“The image is a rendering that depicts the connections in a human brain, the wiring diagram, if you will. These images are made from data collected on a MRI machine and are part of a large project to map the connections in humans. I can only say that the distance between art and science is often very small indeed and that the beauty and wonder of the human brain and its inner workings inspires all of us that work to discover it.”
Arthur W. Toga at the Laboratory of Neuro Imaging, UCLA School of Medicine sheds some light on the captivating images which make up Muse’s ‘2nd Law’ release. See more of their amazing work here.
Inspiration for the sleeve initially started with a lighting set-up that Steve, the band’s long-serving lampy, had designed for a tour. The inverted triangle was sort of in our heads already when the band and myself sat down to discuss the direction for the album art, and we all jumped on the idea pretty quickly once we got started. There could easily have been a slip into ‘sci-fi’ territory with this idea… We originally discussed the triangle being Photoshopped into different situations… but the whole ‘floating over a cityscape’ idea got old quite fast and the talk turned to the idea of having the actual lighting itself set up in real life environments.
And so it came to pass that at 5am one morning, the band, the lights, generator and ace photographer Paul Blundell were packed into a van, and a several laps of St Albans and its environs were undertaken. The vinyl art was a shot taken at a car park as evening fell. Only one or two shots in this location actually came off before security turned up and everyone had to move off sharpish. Ultimately, everyone was overjoyed with the results of the day’s shooting. So much so, that a decision on which shot worked best could not be reached… hence CD and LP having different sleeves.
Band Manager Ian Johnsen on Enter Shikari’s stunning sleeve. See it and many more at www.bestartvinyl.com
Henrik Walse on Sleeve Design
Self-taught, self-employed art director and designer Henrik Walse has been focusing on design for the music industry since he started in 1998. Henrik has created multiple logos, album covers, and posters for some of Sweden’s hottest exports, including Sahara Hotnights, Danko Jones, The Hellacopters, and most recently, The Hives ‘Lex Hives’ which has been nominated for the Best Art Vinyl 2012 award.
I’d worked with Echo Lake on two music videos before I did the album artwork and they were pleased with the visuals I’d produced and we’d got to know each other quite well by then. Thom’s a big fan of prog rock record covers and they were really into sci-fi imagery and maintaining a 70s look, bold graphic style coupled with their existing ethereal colour schemes and lo-fi textures.
Linda had already amassed so much amazing band artwork that it meant I had a really solid basis to make something beautiful and fitting. It was also really nice that I got the opportunity to create the collage from photos I took at the same beach in Spain where I filmed their Buried at Sea video.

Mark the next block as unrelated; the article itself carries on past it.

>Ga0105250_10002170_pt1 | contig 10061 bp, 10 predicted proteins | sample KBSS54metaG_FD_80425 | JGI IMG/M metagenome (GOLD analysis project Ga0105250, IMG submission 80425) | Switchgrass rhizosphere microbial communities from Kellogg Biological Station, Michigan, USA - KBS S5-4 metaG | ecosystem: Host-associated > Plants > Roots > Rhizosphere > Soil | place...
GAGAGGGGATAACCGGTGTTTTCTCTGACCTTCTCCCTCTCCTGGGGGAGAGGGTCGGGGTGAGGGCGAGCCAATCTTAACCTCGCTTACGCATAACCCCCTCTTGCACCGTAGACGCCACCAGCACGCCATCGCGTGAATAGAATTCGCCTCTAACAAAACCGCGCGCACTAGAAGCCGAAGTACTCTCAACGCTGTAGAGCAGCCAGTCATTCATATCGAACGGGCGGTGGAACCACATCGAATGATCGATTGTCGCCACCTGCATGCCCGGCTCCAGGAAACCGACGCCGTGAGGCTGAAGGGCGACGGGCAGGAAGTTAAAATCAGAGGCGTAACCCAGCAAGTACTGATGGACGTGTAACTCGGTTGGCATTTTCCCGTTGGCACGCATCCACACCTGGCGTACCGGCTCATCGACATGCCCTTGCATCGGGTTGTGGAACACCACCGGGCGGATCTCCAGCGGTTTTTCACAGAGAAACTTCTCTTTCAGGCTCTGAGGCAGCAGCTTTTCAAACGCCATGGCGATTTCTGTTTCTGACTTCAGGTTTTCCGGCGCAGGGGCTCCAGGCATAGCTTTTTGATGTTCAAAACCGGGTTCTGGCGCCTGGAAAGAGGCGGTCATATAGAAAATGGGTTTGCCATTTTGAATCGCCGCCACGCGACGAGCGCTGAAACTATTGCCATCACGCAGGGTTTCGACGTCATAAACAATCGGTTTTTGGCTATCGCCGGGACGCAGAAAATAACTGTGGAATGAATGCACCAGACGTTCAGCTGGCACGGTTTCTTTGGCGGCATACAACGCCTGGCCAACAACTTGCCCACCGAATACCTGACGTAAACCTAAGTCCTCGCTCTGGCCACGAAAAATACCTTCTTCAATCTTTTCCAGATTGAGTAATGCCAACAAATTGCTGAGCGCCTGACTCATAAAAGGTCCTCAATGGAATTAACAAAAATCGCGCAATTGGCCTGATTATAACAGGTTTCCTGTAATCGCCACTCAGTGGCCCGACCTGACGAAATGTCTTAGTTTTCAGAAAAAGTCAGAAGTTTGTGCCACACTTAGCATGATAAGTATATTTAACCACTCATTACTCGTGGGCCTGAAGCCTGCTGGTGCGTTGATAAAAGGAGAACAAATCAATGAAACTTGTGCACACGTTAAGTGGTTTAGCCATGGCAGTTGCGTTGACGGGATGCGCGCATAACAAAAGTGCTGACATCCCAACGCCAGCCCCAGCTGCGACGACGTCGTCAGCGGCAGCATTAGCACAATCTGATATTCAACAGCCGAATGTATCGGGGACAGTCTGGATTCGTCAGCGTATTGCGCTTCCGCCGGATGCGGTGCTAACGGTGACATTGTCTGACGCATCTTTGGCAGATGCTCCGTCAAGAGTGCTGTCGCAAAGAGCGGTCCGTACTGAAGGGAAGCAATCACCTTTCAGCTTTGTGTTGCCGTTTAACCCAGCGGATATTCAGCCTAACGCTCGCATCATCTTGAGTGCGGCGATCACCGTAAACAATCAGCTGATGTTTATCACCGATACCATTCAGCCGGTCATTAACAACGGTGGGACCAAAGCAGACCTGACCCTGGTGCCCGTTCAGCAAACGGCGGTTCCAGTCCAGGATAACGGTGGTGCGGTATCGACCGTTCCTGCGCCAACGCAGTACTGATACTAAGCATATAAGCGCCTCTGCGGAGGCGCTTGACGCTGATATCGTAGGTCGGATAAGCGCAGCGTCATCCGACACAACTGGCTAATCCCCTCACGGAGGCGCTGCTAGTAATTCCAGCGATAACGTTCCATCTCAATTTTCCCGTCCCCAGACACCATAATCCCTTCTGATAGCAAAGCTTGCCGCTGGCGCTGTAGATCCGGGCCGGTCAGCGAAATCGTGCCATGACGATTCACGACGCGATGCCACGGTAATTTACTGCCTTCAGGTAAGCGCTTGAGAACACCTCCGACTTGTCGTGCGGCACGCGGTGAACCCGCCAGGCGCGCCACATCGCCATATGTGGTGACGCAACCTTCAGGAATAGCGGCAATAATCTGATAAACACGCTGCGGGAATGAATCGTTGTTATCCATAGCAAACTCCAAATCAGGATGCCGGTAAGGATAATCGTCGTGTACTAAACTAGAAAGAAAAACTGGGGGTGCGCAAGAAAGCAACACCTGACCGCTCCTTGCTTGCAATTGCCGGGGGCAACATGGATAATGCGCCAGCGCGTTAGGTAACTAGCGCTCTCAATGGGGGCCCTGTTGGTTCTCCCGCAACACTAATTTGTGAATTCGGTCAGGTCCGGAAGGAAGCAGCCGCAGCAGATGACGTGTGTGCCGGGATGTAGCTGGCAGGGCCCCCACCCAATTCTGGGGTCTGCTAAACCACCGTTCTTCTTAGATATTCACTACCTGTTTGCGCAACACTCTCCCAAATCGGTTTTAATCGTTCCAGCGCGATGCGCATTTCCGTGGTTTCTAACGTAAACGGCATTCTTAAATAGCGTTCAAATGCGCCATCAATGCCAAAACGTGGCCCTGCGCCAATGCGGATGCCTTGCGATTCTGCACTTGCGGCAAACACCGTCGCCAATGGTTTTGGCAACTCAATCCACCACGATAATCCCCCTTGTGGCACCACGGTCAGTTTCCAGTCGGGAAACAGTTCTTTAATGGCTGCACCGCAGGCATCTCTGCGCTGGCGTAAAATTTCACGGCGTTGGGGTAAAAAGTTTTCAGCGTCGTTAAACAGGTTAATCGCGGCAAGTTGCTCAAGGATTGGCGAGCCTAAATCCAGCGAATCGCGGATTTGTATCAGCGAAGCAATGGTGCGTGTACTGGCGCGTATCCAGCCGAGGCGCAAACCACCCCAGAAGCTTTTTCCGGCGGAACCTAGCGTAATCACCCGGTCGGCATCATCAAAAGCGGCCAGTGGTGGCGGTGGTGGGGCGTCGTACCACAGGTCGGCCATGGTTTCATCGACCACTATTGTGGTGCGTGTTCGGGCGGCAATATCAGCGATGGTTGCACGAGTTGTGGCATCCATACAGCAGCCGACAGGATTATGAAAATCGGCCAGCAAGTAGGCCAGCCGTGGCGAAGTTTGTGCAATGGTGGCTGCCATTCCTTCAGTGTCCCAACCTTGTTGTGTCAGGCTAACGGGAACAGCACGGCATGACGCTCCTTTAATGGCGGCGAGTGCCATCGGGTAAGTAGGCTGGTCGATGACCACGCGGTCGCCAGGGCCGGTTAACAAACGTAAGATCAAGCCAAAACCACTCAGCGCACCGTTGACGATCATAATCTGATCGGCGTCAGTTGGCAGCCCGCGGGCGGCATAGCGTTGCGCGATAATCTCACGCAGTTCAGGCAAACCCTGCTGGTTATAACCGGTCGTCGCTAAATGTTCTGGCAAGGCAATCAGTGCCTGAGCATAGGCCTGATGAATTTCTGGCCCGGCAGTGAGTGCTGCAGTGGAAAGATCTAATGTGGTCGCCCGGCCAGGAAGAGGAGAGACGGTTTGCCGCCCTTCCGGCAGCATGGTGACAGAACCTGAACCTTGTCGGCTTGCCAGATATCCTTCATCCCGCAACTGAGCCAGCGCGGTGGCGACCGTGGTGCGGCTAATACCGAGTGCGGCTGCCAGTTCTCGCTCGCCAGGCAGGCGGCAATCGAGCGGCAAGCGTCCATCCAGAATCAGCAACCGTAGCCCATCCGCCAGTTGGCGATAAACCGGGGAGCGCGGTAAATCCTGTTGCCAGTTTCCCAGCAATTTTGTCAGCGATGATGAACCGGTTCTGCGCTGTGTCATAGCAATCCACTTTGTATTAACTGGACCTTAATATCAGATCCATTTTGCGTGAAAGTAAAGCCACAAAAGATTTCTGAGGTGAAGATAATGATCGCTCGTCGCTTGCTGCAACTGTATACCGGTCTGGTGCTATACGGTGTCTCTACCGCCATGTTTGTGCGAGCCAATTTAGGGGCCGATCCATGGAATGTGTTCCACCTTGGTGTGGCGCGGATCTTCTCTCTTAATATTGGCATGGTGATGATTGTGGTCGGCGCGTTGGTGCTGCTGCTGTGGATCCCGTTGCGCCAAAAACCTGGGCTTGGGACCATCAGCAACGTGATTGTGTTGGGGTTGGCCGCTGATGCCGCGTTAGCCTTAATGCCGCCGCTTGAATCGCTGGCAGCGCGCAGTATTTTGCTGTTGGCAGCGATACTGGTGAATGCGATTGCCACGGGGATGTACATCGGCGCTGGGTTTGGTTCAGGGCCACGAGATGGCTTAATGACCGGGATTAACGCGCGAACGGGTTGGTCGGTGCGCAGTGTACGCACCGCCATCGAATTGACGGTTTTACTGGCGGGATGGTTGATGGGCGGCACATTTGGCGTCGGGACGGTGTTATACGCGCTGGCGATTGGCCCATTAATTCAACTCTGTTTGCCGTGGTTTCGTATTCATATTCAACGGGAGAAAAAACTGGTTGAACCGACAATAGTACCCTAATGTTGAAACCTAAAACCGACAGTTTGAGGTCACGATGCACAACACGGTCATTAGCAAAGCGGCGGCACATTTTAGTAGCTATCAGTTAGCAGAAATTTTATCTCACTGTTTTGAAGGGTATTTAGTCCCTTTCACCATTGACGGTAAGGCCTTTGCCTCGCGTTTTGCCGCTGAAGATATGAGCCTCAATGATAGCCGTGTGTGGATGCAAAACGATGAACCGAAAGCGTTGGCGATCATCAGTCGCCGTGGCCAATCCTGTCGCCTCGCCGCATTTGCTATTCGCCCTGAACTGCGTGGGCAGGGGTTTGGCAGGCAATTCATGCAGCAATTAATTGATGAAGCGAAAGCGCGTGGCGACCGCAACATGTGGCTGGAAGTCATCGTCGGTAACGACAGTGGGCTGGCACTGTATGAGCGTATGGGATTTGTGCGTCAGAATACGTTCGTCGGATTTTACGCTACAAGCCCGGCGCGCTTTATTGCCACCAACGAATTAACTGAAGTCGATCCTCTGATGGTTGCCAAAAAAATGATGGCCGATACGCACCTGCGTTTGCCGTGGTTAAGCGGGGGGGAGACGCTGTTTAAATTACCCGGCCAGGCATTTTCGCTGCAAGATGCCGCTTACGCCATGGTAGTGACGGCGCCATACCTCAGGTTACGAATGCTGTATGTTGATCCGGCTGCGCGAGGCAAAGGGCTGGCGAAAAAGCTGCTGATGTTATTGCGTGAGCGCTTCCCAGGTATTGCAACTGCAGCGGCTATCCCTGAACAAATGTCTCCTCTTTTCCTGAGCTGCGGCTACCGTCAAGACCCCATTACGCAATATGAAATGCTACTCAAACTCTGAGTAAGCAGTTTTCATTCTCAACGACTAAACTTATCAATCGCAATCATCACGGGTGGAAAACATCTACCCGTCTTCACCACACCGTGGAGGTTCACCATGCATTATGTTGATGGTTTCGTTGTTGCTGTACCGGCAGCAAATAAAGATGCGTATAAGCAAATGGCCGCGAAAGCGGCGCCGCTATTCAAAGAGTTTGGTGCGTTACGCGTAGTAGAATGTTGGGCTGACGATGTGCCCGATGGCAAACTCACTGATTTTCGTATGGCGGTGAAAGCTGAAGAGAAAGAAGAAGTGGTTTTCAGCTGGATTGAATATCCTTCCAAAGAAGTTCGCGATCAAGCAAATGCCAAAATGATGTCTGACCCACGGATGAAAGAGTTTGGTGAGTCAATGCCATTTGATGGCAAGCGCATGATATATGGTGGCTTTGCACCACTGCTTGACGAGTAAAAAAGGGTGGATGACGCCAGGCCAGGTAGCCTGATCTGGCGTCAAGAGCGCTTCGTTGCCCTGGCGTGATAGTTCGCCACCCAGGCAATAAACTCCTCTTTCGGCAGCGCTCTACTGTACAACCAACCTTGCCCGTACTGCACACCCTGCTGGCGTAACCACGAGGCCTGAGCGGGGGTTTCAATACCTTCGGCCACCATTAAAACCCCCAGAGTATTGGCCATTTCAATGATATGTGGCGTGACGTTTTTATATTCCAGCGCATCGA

“The Map reads like the record collection we wish we had!” Ali Johnson on Saint Etienne
Want to know the story behind the art? Ali Johnson of Dorothy spoke to Art Vinyl about the making of Saint Etienne’s ‘Words and Music’ sleeve.
“Saint Etienne and Heavenly Recordings approached us in January 2012 after seeing our Original Song Map and asked if we’d like to create a new Map for the cover of the band’s upcoming albumn ‘Words and Music’ which is about how music affects your life. We jumped at the chance. Bob Stanley (a man with impeccable music taste) and the band choose the song titles for the Map (all the songs ‘mean’ something to them) and we loosely based the layout on Croydon which is where the band grew up. The Map reads like the record collection we wish we had!”
Bob Stanley from Saint Etienne explains the thinking behind the map used on the cover of the album: “The Song Map is a musical city. Whenever I walk down a street I have a song in my head. And plenty of songs have a visual counterpart, a snapshot in my mind - this could relate to where I first heard the song, or for no apparent reason. I hear the Monkees’ Headquarters album and I’m looking at the street below from the kitchen window of the flat we rented in Malmo while recording Good Humor. I hear Otis Redding’s Dock Of The Bay and I’m on the corner of Bartlett Street in South Croydon (no idea why). Glen Campbell’s By The Time I Get To Phoenix goes with the A23 in Hooley - probably not the image Jimmy webb had in mind when he wrote it. These images - street corners, alleyways, bus stops, shop fronts - are all attached to specific songs in my mind, like some odd version of synasthesia. The song map is as close to a visual version as we could get. I like the notion of all the journeys you can take on the map, with a different playlist each time. All the songs are ones we like (yes, even Leo Sayer’s Orchard Road), so it should always be a rewarding journey.”
The Saint Etienne Song Map and the Original Song Map are both available to buy from Dorothy. Vote for your favourite sleeves of 2012 here.
Above, Cave Painting’s ‘Votive Life’ sleeve, designed by The Creative Corporation. Scott Jones, Creative Director, shares his thoughts on the sleeve:
“For Votive Life, Cave Painting approached us with a brief asking for a very simple and striking application of a diamond shape that they had been using as a symbol for while. It was proposed that we produce packages that had a refined but crafted feel to them, using paper engineering and japanese binding techniques for inspiration.
For the vinyl we continued this theme and produced a sleeve that simulated an animated effect when opened, and when closed uses the die-cut areas as textural elements to add another dimension to the sleeve.”
VOTE for Cave Painting and see the other 2012 nominees here!
Nick Phillips: Designer of Richard Hawley, ‘Standing at the Sky’s Edge’
“Having worked with Richard Hawley for the last 27 years we have a good understanding and have developed a successful process for the visual representation of his work. I get to listen to the music as it develops from simple recorded ideas to full production and have a copy of the lyrics. From these I make a list of all the imagery that comes to mind and develop ideas from these.